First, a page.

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Heritage Minister James Moore announced the location of the first public forum on copyright through the social messaging service Twitter, prompting 'suspicion' from one expert on intellectual property. ((Adrian Wyld/Canadian Press))

The federal government has begun consulting Canadians on the issue of copyright reform, starting Monday in Vancouver.

The consultation, scheduled to run from Monday until Sept. 13, will give Canadians a chance to have their voices heard through roundtable discussions in locations across the country, a webcast townhall and an online discussion forum.

Industry Minister Tony Clement and Heritage Minister James Moore will officially launch the public consultations at a news conference at the central branch of the Vancouver Public Library on Monday at 12:45 p.m. PT.

Further details of the consultation process are not yet known, although there is also expected to be a roundtable meeting in Calgary on Tuesday.

The Conservatives' previous copyright-reform legislation, Bill C-61, died on the order paper last year when the federal election was called. But the Conservative government has been firm that it would reintroduce the legislation to amend Canada's copyright laws in order to satisfy the country's obligations to the World Intellectual Property Organization, which it signed on to in 1997.

Groups representing copyright holders, such as the Canadian Recording Industry Association and the Entertainment Software Association of Canada, praised Bill C-61, which proposed hefty fines for people caught downloading copyrighted materials and made it illegal for consumers to work around locks — known as digital rights management — placed on media.

Opposition parties, consumers groups and Canada's privacy commissioner criticized the bill as one-sided in favour of copyright holders and against consumers. The government also took heat from a number of groups for not consulting the public before announcing the legislation.

Details slow to come to public

Both Clement and Moore said in June they would consult Canadians this summer before introducing an update to Canada's copyright laws in the fall.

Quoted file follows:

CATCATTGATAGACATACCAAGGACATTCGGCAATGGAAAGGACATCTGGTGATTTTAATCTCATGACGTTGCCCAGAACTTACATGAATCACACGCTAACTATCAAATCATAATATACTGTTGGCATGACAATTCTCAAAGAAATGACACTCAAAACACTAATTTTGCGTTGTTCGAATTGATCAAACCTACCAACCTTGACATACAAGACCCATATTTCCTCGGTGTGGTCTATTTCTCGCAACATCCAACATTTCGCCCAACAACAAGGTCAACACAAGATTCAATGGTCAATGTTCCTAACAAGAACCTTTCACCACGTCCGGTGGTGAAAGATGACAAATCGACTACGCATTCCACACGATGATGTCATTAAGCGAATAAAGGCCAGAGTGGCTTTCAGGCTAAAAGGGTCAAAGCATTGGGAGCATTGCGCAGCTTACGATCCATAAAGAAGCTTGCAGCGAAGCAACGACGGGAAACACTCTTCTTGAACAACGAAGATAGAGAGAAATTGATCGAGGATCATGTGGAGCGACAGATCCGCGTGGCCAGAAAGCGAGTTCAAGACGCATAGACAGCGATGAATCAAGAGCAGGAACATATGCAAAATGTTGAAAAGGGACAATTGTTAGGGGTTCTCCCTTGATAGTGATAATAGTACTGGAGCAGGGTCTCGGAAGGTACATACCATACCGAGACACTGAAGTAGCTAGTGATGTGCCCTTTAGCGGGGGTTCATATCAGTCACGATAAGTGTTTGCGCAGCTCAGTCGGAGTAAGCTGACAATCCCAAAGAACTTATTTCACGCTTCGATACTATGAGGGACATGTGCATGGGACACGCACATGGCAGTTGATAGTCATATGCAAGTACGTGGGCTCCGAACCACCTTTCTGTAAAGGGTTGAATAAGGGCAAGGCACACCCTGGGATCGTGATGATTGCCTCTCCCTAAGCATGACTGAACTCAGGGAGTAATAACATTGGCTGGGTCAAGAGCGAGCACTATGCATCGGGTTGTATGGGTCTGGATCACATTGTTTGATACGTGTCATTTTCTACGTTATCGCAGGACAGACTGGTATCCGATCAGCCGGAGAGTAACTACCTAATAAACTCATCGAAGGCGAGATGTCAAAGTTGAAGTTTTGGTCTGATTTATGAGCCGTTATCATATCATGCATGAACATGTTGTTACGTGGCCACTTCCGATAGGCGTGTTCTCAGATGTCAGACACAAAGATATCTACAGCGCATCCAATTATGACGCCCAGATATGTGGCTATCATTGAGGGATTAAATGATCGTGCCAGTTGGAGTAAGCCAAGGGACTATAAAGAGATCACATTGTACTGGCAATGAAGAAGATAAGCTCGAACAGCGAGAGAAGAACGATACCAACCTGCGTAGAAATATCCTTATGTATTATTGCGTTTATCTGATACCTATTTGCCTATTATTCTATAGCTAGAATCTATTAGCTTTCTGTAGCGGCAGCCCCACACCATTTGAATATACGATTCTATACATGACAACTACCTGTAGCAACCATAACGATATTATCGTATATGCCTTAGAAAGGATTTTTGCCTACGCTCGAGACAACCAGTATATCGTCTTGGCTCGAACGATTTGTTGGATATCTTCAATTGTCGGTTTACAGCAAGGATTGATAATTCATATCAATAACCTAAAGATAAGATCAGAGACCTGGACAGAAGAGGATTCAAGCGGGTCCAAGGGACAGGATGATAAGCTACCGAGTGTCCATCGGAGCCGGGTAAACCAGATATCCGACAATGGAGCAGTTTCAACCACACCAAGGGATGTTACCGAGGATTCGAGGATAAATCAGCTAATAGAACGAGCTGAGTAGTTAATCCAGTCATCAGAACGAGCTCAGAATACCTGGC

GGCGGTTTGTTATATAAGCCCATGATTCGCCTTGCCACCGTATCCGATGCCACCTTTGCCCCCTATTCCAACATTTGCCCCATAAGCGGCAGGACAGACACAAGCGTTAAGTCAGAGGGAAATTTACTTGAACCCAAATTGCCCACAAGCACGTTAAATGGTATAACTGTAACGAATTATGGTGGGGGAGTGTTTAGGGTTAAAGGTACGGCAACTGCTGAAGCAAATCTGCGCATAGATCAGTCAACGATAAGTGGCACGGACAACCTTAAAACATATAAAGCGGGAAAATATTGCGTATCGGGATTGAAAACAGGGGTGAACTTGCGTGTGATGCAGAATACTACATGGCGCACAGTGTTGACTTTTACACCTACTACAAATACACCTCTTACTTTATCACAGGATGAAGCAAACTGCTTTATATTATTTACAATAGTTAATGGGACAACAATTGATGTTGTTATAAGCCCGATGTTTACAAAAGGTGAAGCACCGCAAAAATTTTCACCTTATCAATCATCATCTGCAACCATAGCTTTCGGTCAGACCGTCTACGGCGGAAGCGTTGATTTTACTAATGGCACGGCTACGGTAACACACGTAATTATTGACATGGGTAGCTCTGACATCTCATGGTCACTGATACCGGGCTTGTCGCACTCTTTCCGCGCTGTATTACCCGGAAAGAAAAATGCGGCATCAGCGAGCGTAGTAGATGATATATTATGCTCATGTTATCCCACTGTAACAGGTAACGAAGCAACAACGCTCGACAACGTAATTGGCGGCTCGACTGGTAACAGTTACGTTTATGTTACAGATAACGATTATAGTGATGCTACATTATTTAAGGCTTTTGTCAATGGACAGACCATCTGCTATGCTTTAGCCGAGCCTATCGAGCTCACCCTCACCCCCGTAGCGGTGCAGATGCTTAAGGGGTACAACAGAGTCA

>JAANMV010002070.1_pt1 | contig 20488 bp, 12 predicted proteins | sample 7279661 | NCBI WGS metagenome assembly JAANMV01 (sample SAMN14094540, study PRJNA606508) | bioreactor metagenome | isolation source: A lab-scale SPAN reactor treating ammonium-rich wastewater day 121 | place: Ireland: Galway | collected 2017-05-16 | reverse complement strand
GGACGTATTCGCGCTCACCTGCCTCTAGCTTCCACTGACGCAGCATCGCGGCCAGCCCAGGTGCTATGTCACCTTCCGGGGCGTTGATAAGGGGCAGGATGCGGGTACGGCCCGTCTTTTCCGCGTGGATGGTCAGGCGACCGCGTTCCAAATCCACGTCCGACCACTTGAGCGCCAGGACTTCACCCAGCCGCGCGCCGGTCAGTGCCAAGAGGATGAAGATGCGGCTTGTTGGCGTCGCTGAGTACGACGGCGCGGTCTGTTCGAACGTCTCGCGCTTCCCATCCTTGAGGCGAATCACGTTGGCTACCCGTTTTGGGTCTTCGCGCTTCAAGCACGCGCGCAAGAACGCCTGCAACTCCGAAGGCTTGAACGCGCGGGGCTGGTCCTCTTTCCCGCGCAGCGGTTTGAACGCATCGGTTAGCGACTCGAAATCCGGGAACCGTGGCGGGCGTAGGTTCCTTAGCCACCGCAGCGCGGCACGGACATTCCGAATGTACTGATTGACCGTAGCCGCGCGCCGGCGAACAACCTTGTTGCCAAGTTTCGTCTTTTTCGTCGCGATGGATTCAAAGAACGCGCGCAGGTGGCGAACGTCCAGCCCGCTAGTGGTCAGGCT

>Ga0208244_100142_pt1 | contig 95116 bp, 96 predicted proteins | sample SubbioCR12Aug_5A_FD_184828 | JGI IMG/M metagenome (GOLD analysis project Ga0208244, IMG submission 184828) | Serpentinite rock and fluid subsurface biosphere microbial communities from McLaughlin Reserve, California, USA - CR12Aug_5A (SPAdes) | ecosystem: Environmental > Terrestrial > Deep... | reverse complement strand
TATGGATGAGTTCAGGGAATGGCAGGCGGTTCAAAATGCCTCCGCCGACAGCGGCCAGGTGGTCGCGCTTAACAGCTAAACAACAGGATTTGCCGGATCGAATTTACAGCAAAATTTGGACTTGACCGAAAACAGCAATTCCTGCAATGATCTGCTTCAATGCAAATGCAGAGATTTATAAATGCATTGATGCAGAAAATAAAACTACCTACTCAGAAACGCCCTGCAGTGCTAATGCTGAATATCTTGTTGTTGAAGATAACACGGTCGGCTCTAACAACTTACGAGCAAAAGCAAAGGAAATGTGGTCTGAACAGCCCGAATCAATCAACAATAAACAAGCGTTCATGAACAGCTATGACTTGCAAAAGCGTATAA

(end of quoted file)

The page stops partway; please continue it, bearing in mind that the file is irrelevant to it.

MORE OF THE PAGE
While some industry participants and observers have received invitations to the roundtables, details of the forums in which the public will have a voice — such as townhall meetings and an online forum — have been slow to materialize.

On Thursday night, Moore sent a notice via the social messaging service Twitter saying, "Copyright consultations begin Monday in Vancouver. This is a substantive and sincere effort to move this issue forward." It was the first public notice all week from either ministry about the location of the first day of consultations. The next notification to the public was a media advisory on Friday afternoon about Monday's news conference.

University of Ottawa law professor Michael Geist was a vocal critic of the lack of consultation when the previous copyright bill was introduced last summer. He told CBC News the roundabout way the government has chosen to introduce the consultation "raises unnecessary concern and suspicion" about the process.

Geist said if the government follows through on all of the initiatives it has planned as part of the consultation, the public will get a chance to make its voice heard. He also praised the government for opening up the roundtables to a broad range of associations and industry groups.

The issue, he said, is that the consultation hasn't been well communicated.

Communication is important, he said, given the mistrust the public already has about the process.

Last month the Conference Board of Canada, an independent, not-for-profit research group, issued three reports advocating tighter copyright rules. But the board later recalled them after Geist noted they parroted and in some places plagiarized material previously published by the International Intellectual Property Alliance, a movie, music and software industry lobby group in the U.S.

Geist also noted that while the consultation provides an opportunity for Canadians to direct the government away from measures in Bill C-61 they view as too restrictive on consumers, the meetings also provide the opportunity for industry to lobby for harsher penalties.

In May, France passed legislation that would allow internet service providers to cut the internet connections of customers who download or upload copyright-protected music and video files illegally after "three strikes." Bill C-61 did not contain any such measure.

The forums are the first time the government has held a public consultation on copyright reform since 2001.